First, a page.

Daniel Langer
May 10, 2022

Gucci puts other luxury brands on notice by accepting crypto

Gucci’s move into crypto shows that it pays to constantly push the envelope and play to win. What can other brands learn from the brand’s bold strategy?

Gucci puts other luxury brands on notice by accepting crypto

One of the best predictors of future success or failure of a luxury brand is the ability to innovate, influence, and inspire. Brands that set the tone, that disrupt, and that gain cultural influence through relevant actions that resonate with their target audiences typically grow disproportionately. Brands that just follow trends are typically those that decline. 

Since the arrival of Marco Bizzarri and Alessandro Michele at the helm of Gucci, the brand has repeatedly raised the bar and challenged conventions. It is now one of the most influential brands in the luxury space, leading to a spectacular business performance in recent years and making it one of the world’s most appealing luxury brands among Gen Z, outperforming almost all peers in that critical customer group. 

Gen Zers are already today the most influential luxury customers and by 2030 they will also be the number one customer group in terms of luxury spending. Therefore, it is critical for luxury brands to be seen as leader of the pack by this extremely critical audience. 

Gucci has a track record. It was the first major luxury brand to ban fur years ago. At that time, the move was seen as very controversial by its competitors, given that many brands had a high exposure to fur. And while, according to personal shoppers of affluent luxury customers, some traditionalist customers simply switched from Gucci to other brands that were still offering fur, the brand made a much more important point. That it puts sustainability before short-term results — and this resonates with Gen Z and millennials. This move, and others that followed at rapid pace, made Gucci overnight one of the leaders in sustainable luxury. 

Other firsts were the introduction of a gender-fluid line, Gucci MX, and the Hacker Project with Balenciaga. It was a disruptive initiative where each of both brands reimagined the other’s icons. In music, Gucci embraced K-Pop much faster than most other luxury brands, making Exo’s Kai the new face of the brand, now dubbed the Human Gucci. The recent Love Parade collection included sex toys, again a first for a luxury brand.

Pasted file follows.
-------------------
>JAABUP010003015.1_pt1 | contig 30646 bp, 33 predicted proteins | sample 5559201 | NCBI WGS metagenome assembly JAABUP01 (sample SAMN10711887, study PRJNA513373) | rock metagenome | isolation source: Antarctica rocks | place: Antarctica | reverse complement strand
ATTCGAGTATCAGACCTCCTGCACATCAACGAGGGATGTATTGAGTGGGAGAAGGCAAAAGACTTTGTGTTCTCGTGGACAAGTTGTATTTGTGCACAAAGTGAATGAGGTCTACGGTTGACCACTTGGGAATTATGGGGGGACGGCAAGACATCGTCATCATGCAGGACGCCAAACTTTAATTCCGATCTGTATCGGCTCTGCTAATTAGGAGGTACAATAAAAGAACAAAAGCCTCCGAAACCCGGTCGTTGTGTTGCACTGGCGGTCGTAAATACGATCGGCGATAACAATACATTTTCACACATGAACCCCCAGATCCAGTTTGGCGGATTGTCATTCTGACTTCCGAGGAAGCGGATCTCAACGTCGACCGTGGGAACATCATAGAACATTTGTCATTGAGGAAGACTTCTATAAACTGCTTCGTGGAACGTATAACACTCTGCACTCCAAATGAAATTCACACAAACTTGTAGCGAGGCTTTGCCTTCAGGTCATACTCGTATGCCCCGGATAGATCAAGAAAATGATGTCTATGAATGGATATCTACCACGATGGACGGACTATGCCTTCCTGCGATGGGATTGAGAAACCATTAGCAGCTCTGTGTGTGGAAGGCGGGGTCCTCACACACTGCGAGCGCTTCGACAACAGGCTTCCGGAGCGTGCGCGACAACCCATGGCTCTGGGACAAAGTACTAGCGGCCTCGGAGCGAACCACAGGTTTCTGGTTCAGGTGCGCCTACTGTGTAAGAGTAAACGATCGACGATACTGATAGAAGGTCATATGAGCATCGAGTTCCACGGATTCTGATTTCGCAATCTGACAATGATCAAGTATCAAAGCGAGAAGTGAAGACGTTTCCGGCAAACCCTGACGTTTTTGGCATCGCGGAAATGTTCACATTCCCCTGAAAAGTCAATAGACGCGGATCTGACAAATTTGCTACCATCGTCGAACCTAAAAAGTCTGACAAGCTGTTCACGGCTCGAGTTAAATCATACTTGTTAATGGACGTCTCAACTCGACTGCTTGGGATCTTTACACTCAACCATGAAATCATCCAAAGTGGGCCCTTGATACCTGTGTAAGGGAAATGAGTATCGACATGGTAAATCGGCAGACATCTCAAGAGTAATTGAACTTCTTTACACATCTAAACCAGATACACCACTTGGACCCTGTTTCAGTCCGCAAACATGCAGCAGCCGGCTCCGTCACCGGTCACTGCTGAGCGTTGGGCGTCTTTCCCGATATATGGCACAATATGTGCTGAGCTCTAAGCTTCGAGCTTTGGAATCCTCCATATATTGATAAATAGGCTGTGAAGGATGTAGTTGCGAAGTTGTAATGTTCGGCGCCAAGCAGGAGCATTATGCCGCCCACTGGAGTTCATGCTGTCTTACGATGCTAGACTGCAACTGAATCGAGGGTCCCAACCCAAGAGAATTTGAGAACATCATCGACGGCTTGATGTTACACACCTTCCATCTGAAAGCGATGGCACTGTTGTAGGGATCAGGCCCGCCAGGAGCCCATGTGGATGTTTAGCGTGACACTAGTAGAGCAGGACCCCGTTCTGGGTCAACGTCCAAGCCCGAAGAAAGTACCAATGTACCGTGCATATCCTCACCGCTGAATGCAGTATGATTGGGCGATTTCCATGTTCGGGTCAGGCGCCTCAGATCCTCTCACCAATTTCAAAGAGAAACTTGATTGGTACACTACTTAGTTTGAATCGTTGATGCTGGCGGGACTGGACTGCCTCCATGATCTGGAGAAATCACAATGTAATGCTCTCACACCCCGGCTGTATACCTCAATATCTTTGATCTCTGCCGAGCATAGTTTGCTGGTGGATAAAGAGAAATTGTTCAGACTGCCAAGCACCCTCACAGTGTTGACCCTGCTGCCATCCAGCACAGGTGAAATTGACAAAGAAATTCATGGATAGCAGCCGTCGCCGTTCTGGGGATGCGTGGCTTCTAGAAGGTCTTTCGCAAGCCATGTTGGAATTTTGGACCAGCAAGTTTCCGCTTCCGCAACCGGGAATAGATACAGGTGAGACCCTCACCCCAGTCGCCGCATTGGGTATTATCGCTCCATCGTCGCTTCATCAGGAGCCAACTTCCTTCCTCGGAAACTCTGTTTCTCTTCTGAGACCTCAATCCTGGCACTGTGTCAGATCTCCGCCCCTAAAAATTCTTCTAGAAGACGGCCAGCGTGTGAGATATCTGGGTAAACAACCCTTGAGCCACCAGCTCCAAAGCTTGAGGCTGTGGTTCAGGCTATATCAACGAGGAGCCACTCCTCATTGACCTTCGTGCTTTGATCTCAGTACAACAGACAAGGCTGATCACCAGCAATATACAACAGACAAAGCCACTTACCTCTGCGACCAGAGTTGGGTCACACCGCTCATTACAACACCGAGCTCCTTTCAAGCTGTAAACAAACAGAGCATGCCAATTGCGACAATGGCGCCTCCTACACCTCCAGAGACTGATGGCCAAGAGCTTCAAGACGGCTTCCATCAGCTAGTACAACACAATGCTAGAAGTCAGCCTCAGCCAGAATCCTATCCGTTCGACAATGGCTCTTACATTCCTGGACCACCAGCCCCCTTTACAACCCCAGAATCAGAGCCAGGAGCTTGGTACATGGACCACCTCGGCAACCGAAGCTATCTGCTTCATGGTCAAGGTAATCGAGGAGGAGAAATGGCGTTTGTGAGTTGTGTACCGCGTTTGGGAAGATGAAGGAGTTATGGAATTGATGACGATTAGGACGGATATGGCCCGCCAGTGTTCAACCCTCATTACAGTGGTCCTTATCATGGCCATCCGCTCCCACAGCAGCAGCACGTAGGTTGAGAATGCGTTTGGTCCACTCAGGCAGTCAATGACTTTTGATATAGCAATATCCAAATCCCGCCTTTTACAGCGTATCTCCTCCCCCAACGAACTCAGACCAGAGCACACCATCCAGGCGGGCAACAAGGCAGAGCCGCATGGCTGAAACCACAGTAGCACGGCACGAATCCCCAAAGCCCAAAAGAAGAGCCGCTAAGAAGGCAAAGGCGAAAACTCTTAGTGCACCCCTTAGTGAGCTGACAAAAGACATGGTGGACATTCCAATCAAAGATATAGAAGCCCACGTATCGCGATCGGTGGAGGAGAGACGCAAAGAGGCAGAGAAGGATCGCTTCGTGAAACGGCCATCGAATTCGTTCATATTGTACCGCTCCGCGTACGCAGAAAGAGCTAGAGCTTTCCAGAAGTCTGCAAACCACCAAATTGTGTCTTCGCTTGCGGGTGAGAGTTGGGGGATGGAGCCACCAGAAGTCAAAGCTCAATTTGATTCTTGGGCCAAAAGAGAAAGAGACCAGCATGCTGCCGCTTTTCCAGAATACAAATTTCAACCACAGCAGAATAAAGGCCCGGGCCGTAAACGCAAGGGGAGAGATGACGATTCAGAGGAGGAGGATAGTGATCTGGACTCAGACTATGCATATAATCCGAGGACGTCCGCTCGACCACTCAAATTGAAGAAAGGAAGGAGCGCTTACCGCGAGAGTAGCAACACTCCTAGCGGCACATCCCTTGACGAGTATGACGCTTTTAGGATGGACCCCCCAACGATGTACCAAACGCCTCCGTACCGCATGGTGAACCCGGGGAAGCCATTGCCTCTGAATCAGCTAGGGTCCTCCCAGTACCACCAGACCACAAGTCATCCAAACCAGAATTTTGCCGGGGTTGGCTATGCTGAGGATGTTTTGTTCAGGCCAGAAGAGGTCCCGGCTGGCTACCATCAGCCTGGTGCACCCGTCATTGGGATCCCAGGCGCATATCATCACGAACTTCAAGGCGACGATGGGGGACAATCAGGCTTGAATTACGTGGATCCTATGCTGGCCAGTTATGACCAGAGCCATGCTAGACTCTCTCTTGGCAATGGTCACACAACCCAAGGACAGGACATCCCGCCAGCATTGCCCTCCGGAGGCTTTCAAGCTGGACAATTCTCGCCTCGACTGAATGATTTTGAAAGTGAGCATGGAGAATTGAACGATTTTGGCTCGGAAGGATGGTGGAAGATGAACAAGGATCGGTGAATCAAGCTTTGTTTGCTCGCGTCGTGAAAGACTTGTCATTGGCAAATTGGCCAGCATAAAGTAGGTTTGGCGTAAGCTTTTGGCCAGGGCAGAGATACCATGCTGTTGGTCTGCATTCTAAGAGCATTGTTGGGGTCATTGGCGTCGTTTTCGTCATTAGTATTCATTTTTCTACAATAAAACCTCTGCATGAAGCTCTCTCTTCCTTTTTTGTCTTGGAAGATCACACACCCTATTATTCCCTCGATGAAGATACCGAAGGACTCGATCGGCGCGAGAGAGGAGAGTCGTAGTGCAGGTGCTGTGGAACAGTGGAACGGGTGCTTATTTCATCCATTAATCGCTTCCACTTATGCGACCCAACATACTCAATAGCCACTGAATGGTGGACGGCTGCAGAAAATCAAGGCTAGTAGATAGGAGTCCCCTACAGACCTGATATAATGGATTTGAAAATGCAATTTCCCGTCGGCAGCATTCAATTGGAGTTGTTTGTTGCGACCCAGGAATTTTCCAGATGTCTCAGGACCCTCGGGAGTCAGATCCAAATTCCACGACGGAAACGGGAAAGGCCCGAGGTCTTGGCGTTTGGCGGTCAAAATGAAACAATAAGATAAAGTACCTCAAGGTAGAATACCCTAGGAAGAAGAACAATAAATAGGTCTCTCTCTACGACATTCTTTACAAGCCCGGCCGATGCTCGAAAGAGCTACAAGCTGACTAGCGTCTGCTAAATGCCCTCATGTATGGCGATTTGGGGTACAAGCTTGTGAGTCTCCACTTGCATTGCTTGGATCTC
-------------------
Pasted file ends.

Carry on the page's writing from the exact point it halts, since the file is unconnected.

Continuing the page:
Alessandro Michele’s Spring/Summer 2022 collection featured sex toy jewelry. Photo: Gucci

The Italian brand also was among the first and most influential movers in the luxury metaverse, which is rapidly evolving into the new playground for luxury brands. Gucci was the first luxury brand to release an NFT in the form of an art film, which was sold for $25,000 (166,650 RMB). Two subsequent NFT collections, SuperGucci and Gucci Grail, became instant hits, and Gucci just announced on its Gucci Vault Discord server that the owners of these collections have the exclusive right to pre-order a new collection prior to its public release. Additionally, Gucci started to develop real estate on the blockchain-based platform The Sandbox. While others wait and see, Gucci acts rapidly. 

For the Gucci Grail project, Gucci customized 11 PFP (“Picture For Proof”) NFTs with looks inspired by collections from Alessandro Michele. Photo: Gucci

Now Gucci is making a significant new move in accepting crypto payments in North American stores. Accepted coins include Bitcoin, Bitcoin Cash, Ethereum, Wrapped Bitcoin, Shiba Inu, Dogecoin, and Litecoin, among others. This is particularly clever given the extraordinarily high adoption of crypto among Gen Z. 

In recent qualitative focus groups by Équité, there was a directional indication that the diffusion of crypto among Gen Z luxury customers is significantly higher than among Gen Xers and beyond. Therefore, leading in crypto in luxury will further solidify Gucci’s influence among Gen Z.

An aspect of crypto that is often overlooked is that owners often see crypto as something different compared to established currencies. In the focus groups, mentions like “crypto feels like a computer game,” “it does not feel like money,” “the fast fluctuation of value makes it practically impossible to understand the true value of a coin,” and “it’s like a chip in a casino” indicate that traditional pricing anchors through reference prices don’t exist here or are much more muted. This means that crypto may lead to a much higher willingness to pay compared to traditional currencies, making it enticing for the luxury sector.

Gucci’s moves show that it pays to constantly push the envelope and play to win. It creates extreme value, increases the brand’s desirability, and makes it culturally one of the power players. Other brands: take notice before it’s too late. Catching up will not be sufficient to be influential and inspiring. It requires determination to make bold moves first. The future of luxury is unfolding in plain sight. 

Daniel Langer is the CEO of the luxury, lifestyle and consumer brand strategy firm Équité, and the executive professor of luxury strategy and pricing at Pepperdine University in Malibu, California. This article first appeared on Jingdaily.com
Campaign India

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